During his morning briefing, April 2, 2003, President George W. Bush reviews the progress of the war with members of the War Council. (P28531-23A)
News & Events

Discovery & Recovery: Preserving Iraqi Jewish Heritage

Rare Artifacts on Exhibit for a Limited Time

Open May 11 - September 3, 2018 at the Museum of Biblical Arts

The Museum of Biblical Arts and the George W. Bush Presidential Library and Museum present Discovery and Recovery: Preserving Iraqi Jewish Heritage, an amazing exhibit detailing the dramatic recovery of historic materials relating to the Jewish community in Iraq from a flooded basement in Saddam Hussein’s intelligence headquarters, and the National Archives and Records Administration’s ongoing work in support of U.S. government efforts to preserve these materials.

Running through September 3, 2018, the Discovery and Recovery exhibit, in both English and Arabic, features 22 recovered original items and a “behind the scenes” video of the fascinating yet painstaking preservation process.

This exhibition was created by the National Archives, with generous support from the U.S. Department of State: www.ija.archives.gov


2018 - Iraqi Jewish Heritage books-mukharabat-drying 2

Documents and other materials were laid out to dry outside the Mukhabarat, Saddam Hussein’s intelligence headquarters, in May 2003.

On May 6, 2003, just days after Coalition forces took over Baghdad, American soldiers entered Saddam Hussein’s flooded intelligence building. In the basement with four feet of water, they found thousands of books and documents relating to the Jewish community of Iraq – materials belonging to synagogues and Jewish organizations in Baghdad.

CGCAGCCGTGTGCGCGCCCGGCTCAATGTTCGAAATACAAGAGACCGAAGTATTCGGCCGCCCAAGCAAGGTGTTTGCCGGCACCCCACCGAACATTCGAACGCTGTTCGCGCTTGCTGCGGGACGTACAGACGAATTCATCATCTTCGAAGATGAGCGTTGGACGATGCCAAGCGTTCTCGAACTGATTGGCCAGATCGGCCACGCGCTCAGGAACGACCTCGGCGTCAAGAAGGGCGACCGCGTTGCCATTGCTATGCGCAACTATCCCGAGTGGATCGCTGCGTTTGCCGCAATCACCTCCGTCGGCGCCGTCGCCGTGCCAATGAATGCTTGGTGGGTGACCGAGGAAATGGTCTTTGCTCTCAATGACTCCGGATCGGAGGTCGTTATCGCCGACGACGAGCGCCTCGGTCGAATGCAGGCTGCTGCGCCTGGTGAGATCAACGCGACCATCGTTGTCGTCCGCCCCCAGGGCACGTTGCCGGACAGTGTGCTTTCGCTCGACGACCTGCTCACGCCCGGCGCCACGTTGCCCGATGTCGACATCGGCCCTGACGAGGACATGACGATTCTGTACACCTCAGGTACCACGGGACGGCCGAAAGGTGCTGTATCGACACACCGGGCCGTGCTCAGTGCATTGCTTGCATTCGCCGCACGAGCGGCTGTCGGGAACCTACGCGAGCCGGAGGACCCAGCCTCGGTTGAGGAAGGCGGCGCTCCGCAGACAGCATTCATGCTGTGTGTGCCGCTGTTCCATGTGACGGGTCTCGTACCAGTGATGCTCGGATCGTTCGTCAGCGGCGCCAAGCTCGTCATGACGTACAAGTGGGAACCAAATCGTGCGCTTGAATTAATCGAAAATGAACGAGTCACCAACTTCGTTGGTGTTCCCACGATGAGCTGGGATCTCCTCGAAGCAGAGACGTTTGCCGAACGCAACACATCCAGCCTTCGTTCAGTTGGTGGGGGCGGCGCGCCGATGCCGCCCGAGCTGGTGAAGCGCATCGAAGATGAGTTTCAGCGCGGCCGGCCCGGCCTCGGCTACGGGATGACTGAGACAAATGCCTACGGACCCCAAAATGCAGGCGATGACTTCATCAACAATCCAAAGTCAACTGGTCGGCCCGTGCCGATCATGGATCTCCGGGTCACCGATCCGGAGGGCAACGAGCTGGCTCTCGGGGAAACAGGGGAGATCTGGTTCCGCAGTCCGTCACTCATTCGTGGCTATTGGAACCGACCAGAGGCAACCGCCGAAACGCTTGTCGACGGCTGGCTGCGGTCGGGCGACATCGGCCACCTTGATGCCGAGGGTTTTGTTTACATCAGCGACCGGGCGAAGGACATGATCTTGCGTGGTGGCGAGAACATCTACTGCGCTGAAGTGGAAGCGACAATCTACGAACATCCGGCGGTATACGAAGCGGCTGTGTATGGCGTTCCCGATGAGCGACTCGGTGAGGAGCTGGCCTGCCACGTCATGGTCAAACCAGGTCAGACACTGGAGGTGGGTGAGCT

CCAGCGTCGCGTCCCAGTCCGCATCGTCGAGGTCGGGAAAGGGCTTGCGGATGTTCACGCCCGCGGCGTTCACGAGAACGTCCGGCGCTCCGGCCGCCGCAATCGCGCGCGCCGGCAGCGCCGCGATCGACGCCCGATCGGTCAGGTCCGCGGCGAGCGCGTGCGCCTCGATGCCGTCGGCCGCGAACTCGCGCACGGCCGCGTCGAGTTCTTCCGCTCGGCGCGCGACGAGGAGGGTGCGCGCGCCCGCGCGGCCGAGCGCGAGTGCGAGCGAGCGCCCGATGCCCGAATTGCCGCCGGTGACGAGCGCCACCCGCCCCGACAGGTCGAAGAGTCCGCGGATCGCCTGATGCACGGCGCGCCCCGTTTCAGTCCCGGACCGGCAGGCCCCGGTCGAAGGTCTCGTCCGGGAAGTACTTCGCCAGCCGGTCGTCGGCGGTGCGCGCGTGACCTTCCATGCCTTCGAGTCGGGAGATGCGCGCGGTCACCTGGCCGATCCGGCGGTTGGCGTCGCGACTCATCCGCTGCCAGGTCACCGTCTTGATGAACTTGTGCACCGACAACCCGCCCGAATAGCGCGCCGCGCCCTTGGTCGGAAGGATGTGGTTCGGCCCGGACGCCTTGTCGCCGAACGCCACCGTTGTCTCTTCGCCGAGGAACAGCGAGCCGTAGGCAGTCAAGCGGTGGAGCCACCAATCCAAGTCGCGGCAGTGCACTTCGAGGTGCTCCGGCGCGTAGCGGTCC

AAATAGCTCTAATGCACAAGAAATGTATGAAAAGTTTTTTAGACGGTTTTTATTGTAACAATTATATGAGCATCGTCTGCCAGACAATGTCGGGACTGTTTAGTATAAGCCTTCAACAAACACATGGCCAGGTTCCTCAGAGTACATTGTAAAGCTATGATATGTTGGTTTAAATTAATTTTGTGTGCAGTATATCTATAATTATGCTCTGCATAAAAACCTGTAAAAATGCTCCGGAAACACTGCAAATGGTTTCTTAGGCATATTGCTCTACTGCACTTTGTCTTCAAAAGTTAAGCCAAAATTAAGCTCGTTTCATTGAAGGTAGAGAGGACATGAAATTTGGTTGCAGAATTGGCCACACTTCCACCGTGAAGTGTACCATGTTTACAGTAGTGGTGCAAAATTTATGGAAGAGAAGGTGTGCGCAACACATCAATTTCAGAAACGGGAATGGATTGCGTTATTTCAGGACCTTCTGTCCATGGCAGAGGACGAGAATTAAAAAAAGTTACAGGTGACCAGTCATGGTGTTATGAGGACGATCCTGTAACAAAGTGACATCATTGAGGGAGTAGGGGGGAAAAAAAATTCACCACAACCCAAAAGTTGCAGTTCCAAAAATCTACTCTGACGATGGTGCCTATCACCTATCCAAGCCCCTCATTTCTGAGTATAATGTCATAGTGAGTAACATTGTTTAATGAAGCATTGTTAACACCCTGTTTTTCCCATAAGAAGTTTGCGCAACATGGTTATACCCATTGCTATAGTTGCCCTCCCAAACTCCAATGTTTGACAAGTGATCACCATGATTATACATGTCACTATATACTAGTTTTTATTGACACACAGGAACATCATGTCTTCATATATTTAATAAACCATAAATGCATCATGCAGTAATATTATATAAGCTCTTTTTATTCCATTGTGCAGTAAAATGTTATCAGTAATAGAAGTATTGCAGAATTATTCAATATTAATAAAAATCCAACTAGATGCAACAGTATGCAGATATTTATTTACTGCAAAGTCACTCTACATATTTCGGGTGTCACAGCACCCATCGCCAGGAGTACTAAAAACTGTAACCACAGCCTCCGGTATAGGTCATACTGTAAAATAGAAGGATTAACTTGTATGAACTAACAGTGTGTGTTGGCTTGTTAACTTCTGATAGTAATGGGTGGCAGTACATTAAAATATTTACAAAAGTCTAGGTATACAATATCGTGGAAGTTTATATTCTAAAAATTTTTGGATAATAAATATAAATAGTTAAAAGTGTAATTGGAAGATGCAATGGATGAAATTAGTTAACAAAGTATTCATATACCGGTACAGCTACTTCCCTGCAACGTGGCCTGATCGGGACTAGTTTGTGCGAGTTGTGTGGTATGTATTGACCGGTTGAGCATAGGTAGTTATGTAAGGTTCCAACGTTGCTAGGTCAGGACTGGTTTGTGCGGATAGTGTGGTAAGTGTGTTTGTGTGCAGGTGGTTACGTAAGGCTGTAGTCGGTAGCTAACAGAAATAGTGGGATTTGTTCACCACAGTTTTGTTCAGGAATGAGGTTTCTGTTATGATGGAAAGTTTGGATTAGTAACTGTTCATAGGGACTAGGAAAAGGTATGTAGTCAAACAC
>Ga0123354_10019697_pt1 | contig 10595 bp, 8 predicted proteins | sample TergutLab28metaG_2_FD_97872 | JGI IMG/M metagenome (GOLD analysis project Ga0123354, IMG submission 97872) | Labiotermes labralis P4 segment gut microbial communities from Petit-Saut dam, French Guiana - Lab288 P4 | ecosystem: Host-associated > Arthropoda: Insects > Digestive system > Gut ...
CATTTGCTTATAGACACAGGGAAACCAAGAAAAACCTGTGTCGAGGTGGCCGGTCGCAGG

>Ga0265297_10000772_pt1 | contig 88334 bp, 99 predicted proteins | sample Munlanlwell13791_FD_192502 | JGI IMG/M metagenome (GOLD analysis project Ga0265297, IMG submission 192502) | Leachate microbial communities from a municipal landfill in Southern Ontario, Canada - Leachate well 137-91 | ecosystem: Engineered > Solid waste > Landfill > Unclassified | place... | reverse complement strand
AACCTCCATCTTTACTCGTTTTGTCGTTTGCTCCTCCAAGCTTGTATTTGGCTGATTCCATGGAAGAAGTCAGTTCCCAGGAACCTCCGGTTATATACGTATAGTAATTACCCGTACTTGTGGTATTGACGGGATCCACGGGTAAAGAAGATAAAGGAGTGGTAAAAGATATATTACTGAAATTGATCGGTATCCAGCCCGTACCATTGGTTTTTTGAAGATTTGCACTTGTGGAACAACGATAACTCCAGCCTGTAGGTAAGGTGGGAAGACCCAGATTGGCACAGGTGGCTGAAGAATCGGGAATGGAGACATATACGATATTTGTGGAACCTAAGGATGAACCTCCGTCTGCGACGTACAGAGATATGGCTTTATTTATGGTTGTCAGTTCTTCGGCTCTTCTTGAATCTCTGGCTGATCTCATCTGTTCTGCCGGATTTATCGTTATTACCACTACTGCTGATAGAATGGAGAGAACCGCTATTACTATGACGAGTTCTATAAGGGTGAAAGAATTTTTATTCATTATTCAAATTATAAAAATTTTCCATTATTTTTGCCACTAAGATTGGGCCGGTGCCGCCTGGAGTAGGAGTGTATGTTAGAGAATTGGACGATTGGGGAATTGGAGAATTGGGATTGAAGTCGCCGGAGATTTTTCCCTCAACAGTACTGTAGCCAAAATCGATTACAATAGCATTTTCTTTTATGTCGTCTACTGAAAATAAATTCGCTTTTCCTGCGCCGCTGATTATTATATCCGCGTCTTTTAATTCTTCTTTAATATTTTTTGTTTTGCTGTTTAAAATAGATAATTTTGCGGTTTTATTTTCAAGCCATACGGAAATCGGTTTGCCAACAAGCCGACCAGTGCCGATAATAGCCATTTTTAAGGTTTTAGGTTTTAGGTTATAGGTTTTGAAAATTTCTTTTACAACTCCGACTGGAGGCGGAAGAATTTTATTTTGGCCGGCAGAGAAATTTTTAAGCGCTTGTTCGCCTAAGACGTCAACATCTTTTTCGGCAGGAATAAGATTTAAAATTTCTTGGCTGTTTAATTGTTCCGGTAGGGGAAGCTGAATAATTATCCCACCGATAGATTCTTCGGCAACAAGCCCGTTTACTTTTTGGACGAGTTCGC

The water-logged materials quickly became moldy in Baghdad’s intense heat and humidity. Seeking guidance, the Coalition Provisional Authority placed an urgent call to the nation’s foremost conservation experts at the National Archives. Just a week later, National Archives Director of Preservation Programs Doris Hamburg and Conservation Chief Mary Lynn Ritzenthaler arrived in Baghdad via military transport to assess the damage and make recommendations for preservation of the materials. These experts share this extraordinary story and take you “behind the scenes” in this brief video. This video is in the public domain and not subject to any copyright restrictions.

Given limited treatment options in Baghdad, and with the agreement of Iraqi representatives, the materials were shipped to the United States for preservation and exhibition. Since then, these materials have been vacuum freeze-dried, preserved, and digitized under the direction of the National Archives. The collection includes more than 2,700 Jewish books and tens of thousands of documents in Hebrew, Arabic, Judeo-Arabic, and English, dating from 1524 to the 1970s.

2018 - Iraqi Jewish Heritage open-locker 2

One of the 27 metal trunks filled with wet and moldy books and documents that were kept frozen and shipped to the National Archives for preservation.

“This exhibit is a bit of a departure for the National Archives since the materials on display are not U.S. Government records, but the National Archives is integral to the story of Discovery and Recovery,” said the Archivist of the United States David S. Ferriero. “Our Preservation Programs’ reputation as a leader in documents preservation and disaster response and recovery prompted the call for help back in 2003. Our talented and dedicated staff have done a superb job of preserving these culturally valuable records and so they are now accessible to tell the fascinating story of the ancient Iraqi Jewish community through this beautiful exhibit and our website.”